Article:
Compliance visit tests: monitoring suspicious activity reports: Introduction
When evaluating SARs Officers should consider the following:
- Establish if the business has a NO to consider any reports of suspicious activity and submit SARs to SOCA where appropriate. A sole proprietor with no employees and a company director with no employees are responsible for submitting their own SARs. A sole proprietor with no employees and a company director with no employees, do not need a NO.
- Has the NO passed the “Fit and Proper” test if they are working in an MSB or TCSP?
- Does the NO have a good understanding of the requirements of the MLR 2007, the POCA 2002 and the TA 2000?
- Does the NO know how to submit a SAR and have an awareness of the SAR online facility?
- Are employees trained to recognise suspicious activity and report it to the NO? It is good practice to ask individual employees about their understanding of the process.
- Is there a suitable procedure in place for employees to report suspicious activity to the NO? Again, it is good practice to ask individual employees about their understanding of the process.
- Does the NO take all known information about the customer into account when considering if a situation gives rise to reasonable grounds for suspicion of money laundering or terrorist financing.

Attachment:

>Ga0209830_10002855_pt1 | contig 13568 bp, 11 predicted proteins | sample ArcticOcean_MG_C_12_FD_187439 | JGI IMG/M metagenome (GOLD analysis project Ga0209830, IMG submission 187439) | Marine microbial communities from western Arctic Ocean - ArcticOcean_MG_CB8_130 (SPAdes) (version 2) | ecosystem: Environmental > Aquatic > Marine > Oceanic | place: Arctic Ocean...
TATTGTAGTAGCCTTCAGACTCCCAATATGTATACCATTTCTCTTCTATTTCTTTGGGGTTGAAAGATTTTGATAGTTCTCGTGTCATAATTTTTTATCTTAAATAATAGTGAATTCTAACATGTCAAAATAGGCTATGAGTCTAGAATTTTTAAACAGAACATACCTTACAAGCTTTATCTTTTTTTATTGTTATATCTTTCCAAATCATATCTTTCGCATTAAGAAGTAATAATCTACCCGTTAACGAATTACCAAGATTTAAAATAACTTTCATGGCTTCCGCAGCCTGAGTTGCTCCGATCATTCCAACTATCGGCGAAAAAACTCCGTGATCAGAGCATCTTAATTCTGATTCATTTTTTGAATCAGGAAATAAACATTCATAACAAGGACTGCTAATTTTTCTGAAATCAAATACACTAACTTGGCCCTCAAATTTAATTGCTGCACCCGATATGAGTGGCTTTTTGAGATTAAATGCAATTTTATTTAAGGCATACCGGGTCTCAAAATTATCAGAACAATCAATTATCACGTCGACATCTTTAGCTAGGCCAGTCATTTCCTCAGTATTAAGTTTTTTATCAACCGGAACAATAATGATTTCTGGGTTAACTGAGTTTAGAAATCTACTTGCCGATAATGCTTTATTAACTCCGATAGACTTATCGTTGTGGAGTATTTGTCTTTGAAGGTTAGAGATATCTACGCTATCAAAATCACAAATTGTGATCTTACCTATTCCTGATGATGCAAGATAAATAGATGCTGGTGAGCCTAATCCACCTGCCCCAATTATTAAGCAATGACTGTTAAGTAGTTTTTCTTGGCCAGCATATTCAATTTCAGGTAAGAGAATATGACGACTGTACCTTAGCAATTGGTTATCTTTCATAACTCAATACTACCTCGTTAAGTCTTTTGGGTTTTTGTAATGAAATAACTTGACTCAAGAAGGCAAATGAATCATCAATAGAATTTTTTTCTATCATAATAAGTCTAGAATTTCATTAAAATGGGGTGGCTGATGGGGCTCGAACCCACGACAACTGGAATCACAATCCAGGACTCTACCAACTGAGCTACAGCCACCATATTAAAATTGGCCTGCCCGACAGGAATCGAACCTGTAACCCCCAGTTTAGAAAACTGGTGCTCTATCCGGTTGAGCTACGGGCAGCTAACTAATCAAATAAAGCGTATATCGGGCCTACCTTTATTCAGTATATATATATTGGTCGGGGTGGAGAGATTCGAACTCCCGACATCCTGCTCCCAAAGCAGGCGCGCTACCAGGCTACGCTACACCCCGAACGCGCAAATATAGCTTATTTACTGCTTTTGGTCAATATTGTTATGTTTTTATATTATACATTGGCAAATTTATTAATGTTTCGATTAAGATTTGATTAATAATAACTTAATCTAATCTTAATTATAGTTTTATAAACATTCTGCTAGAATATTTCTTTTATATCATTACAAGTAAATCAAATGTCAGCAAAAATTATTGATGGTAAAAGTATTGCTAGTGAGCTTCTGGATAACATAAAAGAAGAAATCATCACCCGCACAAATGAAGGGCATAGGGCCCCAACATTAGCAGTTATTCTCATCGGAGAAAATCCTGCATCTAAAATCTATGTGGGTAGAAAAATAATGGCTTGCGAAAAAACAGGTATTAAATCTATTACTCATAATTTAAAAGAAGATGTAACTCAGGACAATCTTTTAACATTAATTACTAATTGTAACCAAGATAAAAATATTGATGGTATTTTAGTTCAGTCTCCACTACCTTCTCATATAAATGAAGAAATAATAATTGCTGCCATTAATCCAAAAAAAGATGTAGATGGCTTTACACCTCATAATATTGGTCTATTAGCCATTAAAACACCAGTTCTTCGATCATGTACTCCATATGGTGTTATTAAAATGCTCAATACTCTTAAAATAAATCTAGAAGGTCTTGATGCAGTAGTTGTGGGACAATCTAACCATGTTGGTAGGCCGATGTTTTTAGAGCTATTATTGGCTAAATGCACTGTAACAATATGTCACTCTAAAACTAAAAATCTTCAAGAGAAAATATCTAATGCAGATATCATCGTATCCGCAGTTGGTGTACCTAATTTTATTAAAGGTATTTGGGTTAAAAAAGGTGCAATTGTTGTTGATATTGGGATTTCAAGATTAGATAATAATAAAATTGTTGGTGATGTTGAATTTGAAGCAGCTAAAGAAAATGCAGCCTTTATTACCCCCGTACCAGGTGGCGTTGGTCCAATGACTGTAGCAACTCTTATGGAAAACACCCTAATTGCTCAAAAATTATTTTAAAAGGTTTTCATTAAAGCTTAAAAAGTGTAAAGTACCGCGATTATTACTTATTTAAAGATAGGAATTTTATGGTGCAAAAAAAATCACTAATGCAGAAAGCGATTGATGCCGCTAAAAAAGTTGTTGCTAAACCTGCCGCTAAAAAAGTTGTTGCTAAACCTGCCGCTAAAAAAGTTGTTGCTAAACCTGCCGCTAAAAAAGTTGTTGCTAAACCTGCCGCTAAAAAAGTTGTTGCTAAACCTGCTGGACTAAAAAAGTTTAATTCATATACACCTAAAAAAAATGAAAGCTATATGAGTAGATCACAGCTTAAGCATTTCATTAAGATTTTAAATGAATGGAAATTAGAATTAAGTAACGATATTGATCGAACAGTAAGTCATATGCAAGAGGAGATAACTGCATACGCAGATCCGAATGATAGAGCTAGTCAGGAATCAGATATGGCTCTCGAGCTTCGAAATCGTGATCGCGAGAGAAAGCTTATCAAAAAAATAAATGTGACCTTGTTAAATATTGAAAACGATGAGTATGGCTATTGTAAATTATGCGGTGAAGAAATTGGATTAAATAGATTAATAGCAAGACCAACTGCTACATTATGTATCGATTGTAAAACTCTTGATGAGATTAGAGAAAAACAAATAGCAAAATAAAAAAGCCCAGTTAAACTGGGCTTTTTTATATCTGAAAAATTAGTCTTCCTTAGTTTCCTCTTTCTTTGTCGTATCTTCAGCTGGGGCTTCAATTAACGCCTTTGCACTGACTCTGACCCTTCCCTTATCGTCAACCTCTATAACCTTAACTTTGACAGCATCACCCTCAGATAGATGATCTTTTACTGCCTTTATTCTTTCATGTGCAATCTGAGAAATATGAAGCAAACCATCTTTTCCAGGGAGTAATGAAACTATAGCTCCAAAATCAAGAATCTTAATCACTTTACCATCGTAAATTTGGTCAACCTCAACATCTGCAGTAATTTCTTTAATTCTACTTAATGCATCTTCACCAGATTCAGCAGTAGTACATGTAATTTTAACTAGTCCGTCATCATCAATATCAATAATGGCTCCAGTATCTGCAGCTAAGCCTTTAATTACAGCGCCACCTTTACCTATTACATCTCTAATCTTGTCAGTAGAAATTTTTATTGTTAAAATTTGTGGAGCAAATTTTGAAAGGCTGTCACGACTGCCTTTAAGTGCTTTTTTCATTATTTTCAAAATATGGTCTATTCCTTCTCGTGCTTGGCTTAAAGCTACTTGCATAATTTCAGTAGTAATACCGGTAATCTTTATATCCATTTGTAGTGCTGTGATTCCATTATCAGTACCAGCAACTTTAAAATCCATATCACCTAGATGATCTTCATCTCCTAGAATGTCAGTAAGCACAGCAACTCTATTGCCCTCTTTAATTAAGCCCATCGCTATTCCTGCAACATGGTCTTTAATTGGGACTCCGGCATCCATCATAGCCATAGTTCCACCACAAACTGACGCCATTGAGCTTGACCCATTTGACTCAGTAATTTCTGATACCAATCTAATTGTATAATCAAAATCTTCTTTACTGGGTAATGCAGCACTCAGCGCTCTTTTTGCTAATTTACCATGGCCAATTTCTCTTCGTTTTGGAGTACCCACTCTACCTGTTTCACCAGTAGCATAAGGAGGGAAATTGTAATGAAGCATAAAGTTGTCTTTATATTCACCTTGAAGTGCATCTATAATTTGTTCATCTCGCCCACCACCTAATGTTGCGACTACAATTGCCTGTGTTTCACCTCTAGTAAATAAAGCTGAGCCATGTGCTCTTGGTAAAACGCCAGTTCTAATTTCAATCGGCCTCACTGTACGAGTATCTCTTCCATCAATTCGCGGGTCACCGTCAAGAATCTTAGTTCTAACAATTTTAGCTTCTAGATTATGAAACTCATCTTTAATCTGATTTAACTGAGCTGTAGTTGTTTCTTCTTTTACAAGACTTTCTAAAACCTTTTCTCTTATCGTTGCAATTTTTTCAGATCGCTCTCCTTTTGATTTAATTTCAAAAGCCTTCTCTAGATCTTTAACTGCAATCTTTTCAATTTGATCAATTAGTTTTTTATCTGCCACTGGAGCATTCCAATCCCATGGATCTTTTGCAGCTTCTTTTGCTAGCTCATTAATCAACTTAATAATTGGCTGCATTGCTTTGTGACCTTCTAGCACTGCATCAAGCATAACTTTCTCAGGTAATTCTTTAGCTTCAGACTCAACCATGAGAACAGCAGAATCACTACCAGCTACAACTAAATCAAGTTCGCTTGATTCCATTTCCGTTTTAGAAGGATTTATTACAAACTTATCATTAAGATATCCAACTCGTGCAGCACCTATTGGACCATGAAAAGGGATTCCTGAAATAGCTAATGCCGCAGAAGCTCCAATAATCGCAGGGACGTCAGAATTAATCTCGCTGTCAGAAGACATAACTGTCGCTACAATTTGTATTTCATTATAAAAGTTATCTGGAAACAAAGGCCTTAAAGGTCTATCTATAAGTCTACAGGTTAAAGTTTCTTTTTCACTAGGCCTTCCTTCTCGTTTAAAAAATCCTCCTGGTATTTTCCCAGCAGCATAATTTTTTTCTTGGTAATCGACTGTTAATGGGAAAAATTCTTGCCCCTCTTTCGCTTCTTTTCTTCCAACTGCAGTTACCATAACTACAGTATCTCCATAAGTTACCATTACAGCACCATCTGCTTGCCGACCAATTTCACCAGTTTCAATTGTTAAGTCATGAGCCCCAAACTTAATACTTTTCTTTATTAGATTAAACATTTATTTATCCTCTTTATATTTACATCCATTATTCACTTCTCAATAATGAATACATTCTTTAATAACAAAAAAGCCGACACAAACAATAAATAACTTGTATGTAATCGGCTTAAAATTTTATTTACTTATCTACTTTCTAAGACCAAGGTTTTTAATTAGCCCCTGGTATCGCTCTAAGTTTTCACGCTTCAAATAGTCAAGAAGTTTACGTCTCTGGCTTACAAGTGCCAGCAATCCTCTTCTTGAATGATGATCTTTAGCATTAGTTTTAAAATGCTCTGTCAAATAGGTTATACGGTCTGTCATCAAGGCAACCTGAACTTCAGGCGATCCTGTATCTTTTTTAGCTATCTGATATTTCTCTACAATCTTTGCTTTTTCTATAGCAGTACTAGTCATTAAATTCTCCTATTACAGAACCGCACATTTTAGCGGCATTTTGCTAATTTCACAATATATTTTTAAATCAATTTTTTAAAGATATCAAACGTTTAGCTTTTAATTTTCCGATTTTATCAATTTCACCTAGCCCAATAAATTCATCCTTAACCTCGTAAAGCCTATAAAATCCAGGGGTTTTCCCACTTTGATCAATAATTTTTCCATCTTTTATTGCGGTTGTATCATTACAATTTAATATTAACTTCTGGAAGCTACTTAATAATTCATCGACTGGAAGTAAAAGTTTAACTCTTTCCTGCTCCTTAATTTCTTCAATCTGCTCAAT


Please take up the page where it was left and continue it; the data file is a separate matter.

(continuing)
- Are SARs being submitted to SOCA where there are grounds for suspicion? Officers will need to consider the reports made to the NO which are not then included in a SAR.
- Does the number of SARs seem reasonable considering the risk assessment of customers’ products and transactions that are being carried out?
- Does the business deal correctly with any situations requiring consent
- Does the business include all the relevant information? It is important to remember that the content of SARs is confidential. HMRC’s role is to ensure that all the relevant details have been included in the SAR based on what the NO was told by the member of staff who made the report and the additional information obtained by the NO.
Under no circumstances should any details of what is in the SAR be recorded by the Compliance Officer or communicated to anyone else.
However in certain circumstances it may be necessary to make a report when a SAR was not made but it was appropriate to do so.
The following is a summary of what makes a good SAR and should help Officers evaluate the quality of the SARs submitted by businesses:
There are six key features to be sure to include on all SARs (where the information is available):
- Who is the person? - Name, Date of Birth
- What is being reporting? - is the NO reporting a transaction that has already happened, or seeking consent to allow a transaction to proceed?
- When did the suspicious activity take place? - What period of time does the suspicion cover?
- Where do the parties to the transaction live? - Address details (including postcode)
- Why is there suspicion?
- How is the suspicious activity taking place?